Childcare in the Netherlands
Types of childcare
There are different types of childcare, known as kinderopvang in Dutch. This term covers everything from daycare facilities, nurseries and playgroups to childminders and after-school clubs. It’s important to find the right option for you and your family, both in terms of preference and in terms of timings and logistics, so make sure you find out more about several options in your area and try to arrange a visit, go to an open day or give them a call.
Although there are many options available, waiting lists of six months (or even longer) are no exception, especially when you’re looking for childcare in one of the major cities. So it’s best to register your child for daycare as early as possible. There are three common benefits and allowances that parents in the Netherlands can receive from the government: child benefit (kinderbijslag), child budget (kindgebonden budget), and childcare benefit (kinderopvangtoeslag).
There are also several child benefits and allowances that you may well be eligible for.
There are three common benefits and allowances that parents in the Netherlands can receive from the government: child benefit (kinderbijslag), child budget (kindgebonden budget), and childcare benefit (kinderopvangtoeslag).
Daycare centres or nurseries (kinderdagverblijf in Dutch) are very popular with families in the Netherlands. Children ranging from six weeks to four years old are eligible to attend. Costs vary, but expect to pay around €750 a month for one child for three days a week. Many centres offer discounts for siblings. Some daycare centres are oriented towards internationals, such as Partou (with around 400 locations) and Hestia (with three centres in and around Amsterdam). There are also bilingual nurseries, those that adhere to a particular education concept such as the Montessori method, and those that focus on a certain faith or religion.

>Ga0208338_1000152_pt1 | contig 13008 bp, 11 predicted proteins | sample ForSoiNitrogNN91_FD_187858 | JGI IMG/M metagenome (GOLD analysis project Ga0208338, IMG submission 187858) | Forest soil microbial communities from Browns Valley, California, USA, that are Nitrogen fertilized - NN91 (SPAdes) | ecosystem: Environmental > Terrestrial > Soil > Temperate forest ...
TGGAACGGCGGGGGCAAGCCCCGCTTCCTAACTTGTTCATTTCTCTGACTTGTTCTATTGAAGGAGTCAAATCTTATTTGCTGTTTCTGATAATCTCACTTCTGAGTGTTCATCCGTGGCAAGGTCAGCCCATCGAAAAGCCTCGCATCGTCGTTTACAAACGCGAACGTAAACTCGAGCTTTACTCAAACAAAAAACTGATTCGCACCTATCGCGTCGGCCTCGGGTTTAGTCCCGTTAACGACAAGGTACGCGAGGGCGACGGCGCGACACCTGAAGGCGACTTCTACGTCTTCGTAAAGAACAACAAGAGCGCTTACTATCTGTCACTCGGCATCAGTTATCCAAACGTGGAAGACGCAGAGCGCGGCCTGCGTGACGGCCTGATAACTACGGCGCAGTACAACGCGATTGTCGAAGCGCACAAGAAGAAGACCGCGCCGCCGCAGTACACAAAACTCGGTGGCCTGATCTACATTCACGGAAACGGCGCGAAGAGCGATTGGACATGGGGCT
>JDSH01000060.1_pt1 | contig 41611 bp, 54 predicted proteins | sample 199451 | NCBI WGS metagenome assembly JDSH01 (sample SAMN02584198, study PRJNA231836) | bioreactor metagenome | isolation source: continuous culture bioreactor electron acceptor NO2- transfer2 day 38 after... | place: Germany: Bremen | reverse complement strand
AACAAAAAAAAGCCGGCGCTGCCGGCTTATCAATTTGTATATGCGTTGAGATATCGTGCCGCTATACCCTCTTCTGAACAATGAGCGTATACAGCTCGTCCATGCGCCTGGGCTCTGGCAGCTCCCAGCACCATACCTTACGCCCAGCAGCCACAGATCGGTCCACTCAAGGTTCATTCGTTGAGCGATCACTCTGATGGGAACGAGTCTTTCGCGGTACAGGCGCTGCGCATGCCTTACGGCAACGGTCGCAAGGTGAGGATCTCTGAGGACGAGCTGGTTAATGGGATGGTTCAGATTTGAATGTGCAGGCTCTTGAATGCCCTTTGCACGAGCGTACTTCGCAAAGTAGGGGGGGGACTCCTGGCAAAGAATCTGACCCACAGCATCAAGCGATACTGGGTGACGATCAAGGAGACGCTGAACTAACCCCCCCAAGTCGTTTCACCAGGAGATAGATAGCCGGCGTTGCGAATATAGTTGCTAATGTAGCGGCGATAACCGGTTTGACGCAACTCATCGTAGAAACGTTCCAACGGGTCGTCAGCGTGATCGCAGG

Childminders (gastouders: literally, ‘host parents’) often have children of their own and care for additional children in their home on daytimes during the week. The role is strictly regulated: there is a maximum number of children the childminder can look after (depending on the children’s ages), and childminders need to hold a number of certificates.
The childminder option means children enjoy a domestic environment with lots of personal attention. Costs can again vary, but you’ll typically pay around €6 per hour per child. If you meet certain criteria, you may also be eligible for government subsidies when sending your child to a childminder.
Suitable for toddlers aged two to four years, playgroups (peuterspeelzalen in Dutch) come in handy for children who stay at home with their parents during the first four years of their lives. Most of the time, this type of daycare is only open in the mornings, and a price of €25 for two half-days is what you’d expect.
If your children are aged four to 12 and are therefore in school, you might be looking for childcare after school (or during the school holidays) while you’re still working. Your child’s school may well be able to help you find the right after-school facilities (buitenschoolse opvang in Dutch). Again, costs vary but in general you can expect to pay around €650 per month per child.